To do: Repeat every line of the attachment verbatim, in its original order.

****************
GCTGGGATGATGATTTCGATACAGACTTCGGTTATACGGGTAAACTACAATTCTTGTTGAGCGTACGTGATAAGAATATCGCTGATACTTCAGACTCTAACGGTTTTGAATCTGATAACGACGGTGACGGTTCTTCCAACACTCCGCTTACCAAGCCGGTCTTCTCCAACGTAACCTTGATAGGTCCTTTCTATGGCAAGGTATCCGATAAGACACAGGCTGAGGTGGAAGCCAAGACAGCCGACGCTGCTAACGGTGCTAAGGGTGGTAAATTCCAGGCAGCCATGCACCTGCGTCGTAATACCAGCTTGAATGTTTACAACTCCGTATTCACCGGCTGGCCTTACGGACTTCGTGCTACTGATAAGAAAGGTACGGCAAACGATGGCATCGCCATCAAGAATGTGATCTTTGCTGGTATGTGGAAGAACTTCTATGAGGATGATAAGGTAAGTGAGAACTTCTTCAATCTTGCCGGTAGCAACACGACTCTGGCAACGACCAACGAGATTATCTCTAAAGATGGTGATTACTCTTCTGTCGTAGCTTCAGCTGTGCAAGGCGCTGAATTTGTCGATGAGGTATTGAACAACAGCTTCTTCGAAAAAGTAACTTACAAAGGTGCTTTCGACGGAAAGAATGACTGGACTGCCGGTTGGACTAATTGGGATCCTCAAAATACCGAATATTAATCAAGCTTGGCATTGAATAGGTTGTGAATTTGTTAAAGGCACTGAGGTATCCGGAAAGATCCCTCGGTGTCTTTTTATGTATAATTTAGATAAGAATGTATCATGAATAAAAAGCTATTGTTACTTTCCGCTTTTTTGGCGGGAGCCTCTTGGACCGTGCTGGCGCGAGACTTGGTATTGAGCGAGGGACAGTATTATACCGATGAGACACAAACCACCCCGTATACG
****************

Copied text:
GCTGGGATGATGATTTCGATACAGACTTCGGTTATACGGGTAAACTACAATTCTTGTTGAGCGTACGTGATAAGAATATCGCTGATACTTCAGACTCTAACGGTTTTGAATCTGATAACGACGGTGACGGTTCTTCCAACACTCCGCTTACCAAGCCGGTCTTCTCCAACGTAACCTTGATAGGTCCTTTCTATGGCAAGGTATCCGATAAGACACAGGCTGAGGTGGAAGCCAAGACAGCCGACGCTGCTAACGGTGCTAAGGGTGGTAAATTCCAGGCAGCCATGCACCTGCGTCGTAATACCAGCTTGAATGTTTACAACTCCGTATTCACCGGCTGGCCTTACGGACTTCGTGCTACTGATAAGAAAGGTACGGCAAACGATGGCATCGCCATCAAGAATGTGATCTTTGCTGGTATGTGGAAGAACTTCTATGAGGATGATAAGGTAAGTGAGAACTTCTTCAATCTTGCCGGTAGCAACACGACTCTGGCAACGACCAACGAGATTATCTCTAAAGATGGTGATTACTCTTCTGTCGTAGCTTCAGCTGTGCAAGGCGCTGAATTTGTCGATGAGGTATTGAACAACAGCTTCTTCGAAAAAGTAACTTACAAAGGTGCTTTCGACGGAAAGAATGACTGGACTGCCGGTTGGACTAATTGGGATCCTCAAAATACCGAATATTAATCAAGCTTGGCATTGAATAGGTTGTGAATTTGTTAAAGGCACTGAGGTATCCGGAAAGATCCCTCGGTGTCTTTTTATGTATAATTTAGATAAGAATGTATCATGAATAAAAAGCTATTGTTACTTTCCGCTTTTTTGGCGGGAGCCTCTTGGACCGTGCTGGCGCGAGACTTGGTATTGAGCGAGGGACAGTATTATACCGATGAGACACAAACCACCCCGTATACG